Teachers, school nurses and counselors: If you implement the FREE 1 or 5 lesson Confident Me! Program by December 15, you could win a chance to attend SHAPE America’s Convention in Boston in March or a state conference of your choice! 9 lucky teachers will be selected in December. Send Samantha@cairnguidance.com the following information: Full Name, Work Email, School(s) Name, District, State, Grades Teaching in 2016, Current Number of Students
The early teen years are one of the most dynamic in terms of development- physically, emotionally and socially. Fitting in and being accepted by peers is central. In fact, brain science tells us that during early adolescence social acceptance by peers may be processed by the brain similarly to other pleasurable rewards, such as receiving money or eating ice cream. This makes social acceptance highly desirable and helps explain why adolescents change their behavior to match their peers.
The drive to be accepted socially can lead to issues like disordered eating, engaging in risky behaviors (like drinking and drug use) or depression. Young people need the support of caring teachers and adults to help them build skills to make healthy choices.
There is growing acknowledgement that social/emotional and mental health of students is a vital ingredient to success in school and beyond the classroom. Self-esteem works in concert with other personality traits, like openness, conscientiousness and belief in one’s ability to overcome obstacles (self-efficacy).
What is the Confident Me curriculum?
Dove’s Confident Me is designed to promote body confidence in a classroom setting. The lessons are aimed primarily at 11-14 year olds, but can also be used with older girls and boys if you think it’s appropriate for your students. The free downloadable materials include a range of curriculum-relevant teaching resources, developed in collaboration with teachers and students. Research has shown that students who participate in Dove Confident Me workshops have improved body image and self-esteem, and they feel more confident to participate in social and academic activities.
The core themes covered in Confident Me include: Appearance Ideals, Competing and Comparing Looks, Media and Celebrities, and Body Talk. There are presentations, teaching guide and student worksheets available to facilitate discussions around body confidence issues.
Check out the Confident Me webinar with Jess Lawrence and Shape_America on Wednesday, October 12, 2016 from 3:00 – 4:00 p.m. Eastern Daylight Time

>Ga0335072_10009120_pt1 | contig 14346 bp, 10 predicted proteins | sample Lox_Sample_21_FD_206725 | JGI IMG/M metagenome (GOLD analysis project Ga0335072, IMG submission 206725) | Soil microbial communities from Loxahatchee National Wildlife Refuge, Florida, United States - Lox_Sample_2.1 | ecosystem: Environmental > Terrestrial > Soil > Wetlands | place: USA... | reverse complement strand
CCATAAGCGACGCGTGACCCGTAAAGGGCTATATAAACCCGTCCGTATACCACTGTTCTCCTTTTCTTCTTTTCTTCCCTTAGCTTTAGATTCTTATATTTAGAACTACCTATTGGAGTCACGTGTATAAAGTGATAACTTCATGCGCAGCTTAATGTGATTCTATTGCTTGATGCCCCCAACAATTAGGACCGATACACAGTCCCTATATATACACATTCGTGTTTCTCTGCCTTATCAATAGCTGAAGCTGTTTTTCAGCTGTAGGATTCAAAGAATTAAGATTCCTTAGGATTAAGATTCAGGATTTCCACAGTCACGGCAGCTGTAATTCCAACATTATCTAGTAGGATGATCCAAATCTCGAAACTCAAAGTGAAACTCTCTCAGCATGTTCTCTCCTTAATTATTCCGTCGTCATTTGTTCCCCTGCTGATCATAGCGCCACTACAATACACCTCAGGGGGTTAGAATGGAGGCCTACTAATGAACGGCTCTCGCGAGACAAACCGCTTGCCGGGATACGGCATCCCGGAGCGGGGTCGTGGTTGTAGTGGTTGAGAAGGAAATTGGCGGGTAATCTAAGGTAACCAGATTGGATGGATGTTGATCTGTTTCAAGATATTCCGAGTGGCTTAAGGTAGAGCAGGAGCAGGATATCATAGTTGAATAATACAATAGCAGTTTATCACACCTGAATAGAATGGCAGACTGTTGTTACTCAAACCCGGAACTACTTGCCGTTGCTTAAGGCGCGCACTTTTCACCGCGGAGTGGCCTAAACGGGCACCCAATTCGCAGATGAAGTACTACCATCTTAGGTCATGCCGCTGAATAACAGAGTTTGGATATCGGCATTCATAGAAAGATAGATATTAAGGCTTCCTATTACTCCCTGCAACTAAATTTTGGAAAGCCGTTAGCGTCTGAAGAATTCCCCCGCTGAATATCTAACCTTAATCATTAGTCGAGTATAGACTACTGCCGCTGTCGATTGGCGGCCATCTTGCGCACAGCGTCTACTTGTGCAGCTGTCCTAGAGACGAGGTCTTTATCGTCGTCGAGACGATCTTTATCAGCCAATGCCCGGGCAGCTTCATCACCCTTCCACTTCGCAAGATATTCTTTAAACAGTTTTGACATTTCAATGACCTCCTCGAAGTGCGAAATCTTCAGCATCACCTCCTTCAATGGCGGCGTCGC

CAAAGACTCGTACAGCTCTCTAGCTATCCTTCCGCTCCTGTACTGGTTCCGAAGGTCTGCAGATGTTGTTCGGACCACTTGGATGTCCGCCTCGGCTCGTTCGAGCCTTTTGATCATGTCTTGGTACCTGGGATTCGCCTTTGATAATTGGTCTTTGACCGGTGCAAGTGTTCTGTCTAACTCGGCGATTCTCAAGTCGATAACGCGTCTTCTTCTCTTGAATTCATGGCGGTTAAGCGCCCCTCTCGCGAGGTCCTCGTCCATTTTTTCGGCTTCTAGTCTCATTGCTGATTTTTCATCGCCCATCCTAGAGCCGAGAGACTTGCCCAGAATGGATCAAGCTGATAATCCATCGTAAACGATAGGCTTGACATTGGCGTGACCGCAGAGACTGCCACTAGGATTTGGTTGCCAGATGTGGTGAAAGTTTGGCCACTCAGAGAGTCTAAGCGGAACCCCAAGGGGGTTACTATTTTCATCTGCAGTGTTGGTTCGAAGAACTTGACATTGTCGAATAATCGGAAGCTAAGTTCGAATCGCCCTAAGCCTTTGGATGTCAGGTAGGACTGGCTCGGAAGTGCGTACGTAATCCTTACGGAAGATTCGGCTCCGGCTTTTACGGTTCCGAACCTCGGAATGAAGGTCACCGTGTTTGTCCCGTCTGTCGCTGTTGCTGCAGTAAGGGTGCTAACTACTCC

How can the Confident Me curriculum can help me meet accountability standards for high-quality health education?
The Confident Me program is currently going through a national pilot implementation process to inform how to update and revise the current single-session and five-session programs to be most relevant in the US classroom. This means alignment to the National Health Education Content Standards (NHES), the Health Education Curriculum Analysis Tool (HECAT) and the effective practices in health education.
The instruction within Confident Me will support building student knowledge and skills, including analyzing influences, accessing information and advocacy. The HECAT Healthy Behavior Outcomes and knowledge and skill expectations are still to be determined, based on the outcomes of the pilot process.
Implementation of the Every Student Succeeds Act (ESSA), formerly No Child Left Behind, offers new opportunities for states and schools to focus on the social and emotional wellbeing of students. Provisions allow schools to use funding to develop school-wide health programs, such as implementing positive behavior and social-emotional support strategies. Within Title I, II and IV of the new federal legislation, there are opportunities for during and after-school for programs focused on the social-emotional well-being of students.
How can I get the Confident Me curriculum?
You can find the current programs (both the 1 session and 5 session) here:
Here are the #slowchathealth questions for the week. Answer them as they are released daily, or all at once. Keep the conversation flowing and consider following others involved in the chat.
Q1. How does poor body confidence impact students health, participation/achievement?
Q2. What examples of analyzing influences do you use around body image?
Q3. What impacts student beliefs on appearance ideals?
Q4. What self esteem, body image resources/people do you use/follow?
Q5. Go to http://selfesteem.dove.us/ for more information on Dove’s free Confident Me Program and to learn about the possibility of winning a trip to SHAPE America’s Convention in Boston in March! Will you implement?